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Thread: Will concrete wall suck moisture from soil?

  1. #1
    CubanBenny is offline Germinator
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    Default Will concrete wall suck moisture from soil?

    I am planting vegetables in a tin border against a concrete wall .It is one of the last parts of my garden where no vegetables/flowers are growing ;-). However I am concerned with the wall drying out the soil -

    I have heard a wall will suck moisture from the earth - Is this true? If so, I can put a polypropylene sheet between the wall and the earth. I will mulch it too, i'm sure that will help.

  2. #2
    Cadalot's Avatar
    Cadalot is online now Early Fruiter
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    Yes Masonry and Concrete will absorb water.
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  3. #3
    nickdub is offline Sprouter
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    borders against a wall are nearly always dry but warm - this is mainly due to the rain-shadow effect of the wall.

    One way to take advantage of this, is to grow stuff which enjoys this set of conditions eg peaches, grapes or figs.
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    burnie is offline Veggie gardener
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    How old is the concrete, I worry about chemicals leaching into the soil too, I grow non edibles in that situation for a bit till all calms down.
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    CubanBenny is offline Germinator
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    Quote Originally Posted by burnie View Post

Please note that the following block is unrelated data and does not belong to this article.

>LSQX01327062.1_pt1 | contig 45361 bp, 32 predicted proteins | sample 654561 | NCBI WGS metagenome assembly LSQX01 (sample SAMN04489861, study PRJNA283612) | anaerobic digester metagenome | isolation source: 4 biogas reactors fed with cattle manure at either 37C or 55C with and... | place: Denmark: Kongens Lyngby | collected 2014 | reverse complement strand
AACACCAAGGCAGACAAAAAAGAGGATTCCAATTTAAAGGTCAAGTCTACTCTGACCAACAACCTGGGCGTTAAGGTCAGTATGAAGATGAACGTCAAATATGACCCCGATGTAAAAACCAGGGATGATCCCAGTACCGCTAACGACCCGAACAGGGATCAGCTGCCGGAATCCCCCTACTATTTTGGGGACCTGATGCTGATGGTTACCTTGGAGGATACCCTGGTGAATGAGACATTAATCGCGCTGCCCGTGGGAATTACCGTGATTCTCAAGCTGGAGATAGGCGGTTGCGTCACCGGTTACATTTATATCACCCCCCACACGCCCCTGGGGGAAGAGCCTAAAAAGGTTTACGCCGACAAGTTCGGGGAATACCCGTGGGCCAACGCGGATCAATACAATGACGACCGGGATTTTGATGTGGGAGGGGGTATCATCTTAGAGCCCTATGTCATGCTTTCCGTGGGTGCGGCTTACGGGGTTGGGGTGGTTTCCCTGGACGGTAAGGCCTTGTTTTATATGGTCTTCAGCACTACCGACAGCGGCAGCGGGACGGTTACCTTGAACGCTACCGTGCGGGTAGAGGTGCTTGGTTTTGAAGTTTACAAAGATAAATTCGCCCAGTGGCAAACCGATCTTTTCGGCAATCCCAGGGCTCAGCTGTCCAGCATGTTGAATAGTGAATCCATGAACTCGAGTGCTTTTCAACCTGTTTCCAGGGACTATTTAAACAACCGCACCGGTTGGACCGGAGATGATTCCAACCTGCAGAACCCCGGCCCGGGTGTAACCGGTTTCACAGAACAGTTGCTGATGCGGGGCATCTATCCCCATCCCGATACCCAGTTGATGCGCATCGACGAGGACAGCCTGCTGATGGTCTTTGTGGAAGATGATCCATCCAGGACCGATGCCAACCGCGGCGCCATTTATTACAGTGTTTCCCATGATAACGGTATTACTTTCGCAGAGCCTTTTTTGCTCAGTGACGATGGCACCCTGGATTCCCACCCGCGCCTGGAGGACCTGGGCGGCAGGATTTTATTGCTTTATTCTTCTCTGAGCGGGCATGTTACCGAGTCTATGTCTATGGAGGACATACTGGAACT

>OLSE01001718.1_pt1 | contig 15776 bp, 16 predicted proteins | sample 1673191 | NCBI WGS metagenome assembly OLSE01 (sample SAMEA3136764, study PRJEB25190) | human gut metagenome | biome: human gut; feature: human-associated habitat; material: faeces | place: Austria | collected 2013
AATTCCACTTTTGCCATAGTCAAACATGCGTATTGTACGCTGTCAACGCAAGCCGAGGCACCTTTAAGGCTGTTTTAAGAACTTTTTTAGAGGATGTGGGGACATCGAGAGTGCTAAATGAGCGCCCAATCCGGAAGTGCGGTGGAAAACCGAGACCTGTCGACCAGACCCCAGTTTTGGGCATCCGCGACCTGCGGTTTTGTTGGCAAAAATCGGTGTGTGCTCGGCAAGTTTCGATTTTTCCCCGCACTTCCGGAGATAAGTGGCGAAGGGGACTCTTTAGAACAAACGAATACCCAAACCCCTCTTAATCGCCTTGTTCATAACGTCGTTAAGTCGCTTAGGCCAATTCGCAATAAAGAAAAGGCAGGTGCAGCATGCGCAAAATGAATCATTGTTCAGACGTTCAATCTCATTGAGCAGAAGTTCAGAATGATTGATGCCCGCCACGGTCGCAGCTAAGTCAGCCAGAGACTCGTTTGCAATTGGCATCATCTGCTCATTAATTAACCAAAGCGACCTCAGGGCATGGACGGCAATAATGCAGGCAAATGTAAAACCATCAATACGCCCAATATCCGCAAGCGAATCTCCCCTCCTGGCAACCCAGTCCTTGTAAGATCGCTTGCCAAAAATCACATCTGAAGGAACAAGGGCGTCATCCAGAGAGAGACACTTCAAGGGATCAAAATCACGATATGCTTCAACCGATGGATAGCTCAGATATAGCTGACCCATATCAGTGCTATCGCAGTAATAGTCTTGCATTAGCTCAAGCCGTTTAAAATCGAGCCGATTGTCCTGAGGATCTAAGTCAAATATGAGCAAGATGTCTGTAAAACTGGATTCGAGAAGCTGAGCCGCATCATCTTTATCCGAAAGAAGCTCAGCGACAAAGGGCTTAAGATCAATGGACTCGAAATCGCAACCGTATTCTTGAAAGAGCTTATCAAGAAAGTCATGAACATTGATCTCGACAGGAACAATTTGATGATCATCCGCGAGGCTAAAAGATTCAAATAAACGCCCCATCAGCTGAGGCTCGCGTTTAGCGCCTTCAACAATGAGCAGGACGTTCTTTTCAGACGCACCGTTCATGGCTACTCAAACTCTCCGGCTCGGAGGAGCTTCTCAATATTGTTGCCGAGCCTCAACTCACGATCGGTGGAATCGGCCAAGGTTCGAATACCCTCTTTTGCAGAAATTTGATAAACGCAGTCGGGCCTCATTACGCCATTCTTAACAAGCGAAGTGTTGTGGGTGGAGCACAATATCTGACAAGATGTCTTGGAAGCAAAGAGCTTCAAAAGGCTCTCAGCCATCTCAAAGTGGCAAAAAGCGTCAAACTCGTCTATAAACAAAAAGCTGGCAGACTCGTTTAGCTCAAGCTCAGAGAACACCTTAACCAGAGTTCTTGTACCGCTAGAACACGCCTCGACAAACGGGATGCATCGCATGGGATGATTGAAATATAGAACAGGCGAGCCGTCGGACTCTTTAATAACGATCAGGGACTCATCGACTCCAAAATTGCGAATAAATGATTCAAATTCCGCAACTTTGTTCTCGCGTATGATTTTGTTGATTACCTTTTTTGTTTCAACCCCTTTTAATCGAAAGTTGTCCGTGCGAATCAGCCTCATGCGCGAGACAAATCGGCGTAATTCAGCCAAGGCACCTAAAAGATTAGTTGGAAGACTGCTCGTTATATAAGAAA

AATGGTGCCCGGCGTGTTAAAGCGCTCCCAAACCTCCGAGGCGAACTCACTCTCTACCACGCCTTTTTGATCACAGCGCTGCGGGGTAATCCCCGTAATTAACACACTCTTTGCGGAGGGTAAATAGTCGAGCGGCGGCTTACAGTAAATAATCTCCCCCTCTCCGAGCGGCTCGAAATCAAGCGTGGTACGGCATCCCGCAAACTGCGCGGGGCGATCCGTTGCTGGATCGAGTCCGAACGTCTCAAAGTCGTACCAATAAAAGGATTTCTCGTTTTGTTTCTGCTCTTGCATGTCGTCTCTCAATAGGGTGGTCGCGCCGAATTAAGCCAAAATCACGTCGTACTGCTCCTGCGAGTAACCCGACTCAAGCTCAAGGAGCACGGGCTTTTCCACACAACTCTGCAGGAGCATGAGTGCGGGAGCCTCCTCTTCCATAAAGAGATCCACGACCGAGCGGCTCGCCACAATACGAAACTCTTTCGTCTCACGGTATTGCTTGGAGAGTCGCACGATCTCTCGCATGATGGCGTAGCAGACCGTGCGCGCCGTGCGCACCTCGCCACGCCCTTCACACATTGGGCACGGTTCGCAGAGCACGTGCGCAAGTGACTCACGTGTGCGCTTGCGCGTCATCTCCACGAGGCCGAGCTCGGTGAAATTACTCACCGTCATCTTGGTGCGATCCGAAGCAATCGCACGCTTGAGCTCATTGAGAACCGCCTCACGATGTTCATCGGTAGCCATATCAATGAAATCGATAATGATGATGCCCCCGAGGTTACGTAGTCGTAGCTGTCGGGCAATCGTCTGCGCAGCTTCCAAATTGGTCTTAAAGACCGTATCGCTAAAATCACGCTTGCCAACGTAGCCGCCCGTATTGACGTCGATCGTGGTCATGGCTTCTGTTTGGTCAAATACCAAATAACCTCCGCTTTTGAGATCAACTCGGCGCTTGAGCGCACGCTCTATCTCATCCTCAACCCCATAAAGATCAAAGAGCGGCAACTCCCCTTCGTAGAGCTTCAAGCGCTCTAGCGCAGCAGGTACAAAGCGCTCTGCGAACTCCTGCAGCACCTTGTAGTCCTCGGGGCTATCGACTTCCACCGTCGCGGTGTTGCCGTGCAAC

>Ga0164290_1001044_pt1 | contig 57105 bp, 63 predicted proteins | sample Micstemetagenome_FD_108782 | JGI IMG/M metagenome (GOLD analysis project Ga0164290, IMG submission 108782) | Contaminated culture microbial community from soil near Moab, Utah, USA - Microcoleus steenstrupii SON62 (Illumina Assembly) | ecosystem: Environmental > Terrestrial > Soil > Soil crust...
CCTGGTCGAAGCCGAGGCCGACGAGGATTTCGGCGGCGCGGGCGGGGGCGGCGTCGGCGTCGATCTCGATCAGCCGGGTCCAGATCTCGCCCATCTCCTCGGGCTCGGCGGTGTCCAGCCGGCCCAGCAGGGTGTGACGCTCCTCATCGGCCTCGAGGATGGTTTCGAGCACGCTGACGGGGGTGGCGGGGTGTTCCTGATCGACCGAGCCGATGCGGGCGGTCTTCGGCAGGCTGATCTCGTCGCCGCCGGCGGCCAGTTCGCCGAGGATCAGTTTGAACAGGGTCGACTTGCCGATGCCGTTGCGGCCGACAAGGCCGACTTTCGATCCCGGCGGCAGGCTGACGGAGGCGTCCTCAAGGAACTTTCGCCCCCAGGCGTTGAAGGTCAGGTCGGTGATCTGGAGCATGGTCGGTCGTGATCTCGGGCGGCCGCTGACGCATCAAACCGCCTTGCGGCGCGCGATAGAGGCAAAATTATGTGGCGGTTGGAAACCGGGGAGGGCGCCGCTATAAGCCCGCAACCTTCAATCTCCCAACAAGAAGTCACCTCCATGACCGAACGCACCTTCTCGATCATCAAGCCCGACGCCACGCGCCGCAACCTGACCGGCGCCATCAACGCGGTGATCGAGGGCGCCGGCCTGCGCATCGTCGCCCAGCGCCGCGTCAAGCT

How old is the concrete, I worry about chemicals leaching into the soil too, I grow non edibles in that situation for a bit till all calms down.
    It's about ten years old, and it's painted. It's not exactly a wall - It's a fence with concrete posts and concrete bases for the wooden fence panels to rest on.

  6. #6
    CubanBenny is offline Germinator
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    Quote Originally Posted by nickdub View Post
    borders against a wall are nearly always dry but warm - this is mainly due to the rain-shadow effect of the wall.

    One way to take advantage of this, is to grow stuff which enjoys this set of conditions eg peaches, grapes or figs.
    Unfortunately it's an east facing wall, so I don't think in would be sunny enough to grow any of these, Mediterranean type plants well.

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    Penellype is offline Early Fruiter
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    I have concrete fence posts and gravel boards down the sunny side of my garden and I must admit I hadn't given it a thought. My tomatoes grow fine against the fence as do peas if I plant them there.

    If you are worried why not grow veg in pots against the fence. Plenty of veg will grow really well in large containers and you can move things about easily that way. If you want something bigger, a blueberry bush is quite attractive and a container is a good option for these as they like acid soil.
    A life is like a garden. Perfect moments can be had, but not preserved, except in memory. LLAP. - Leonard Nimoy

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    nickdub is offline Sprouter
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    Probably try a choice dessert variety of plum in that situation and fan train it - can be a real work of art, as long as you have the patience. something like Jefferson's Gage or Kirke's Blue would be examples.
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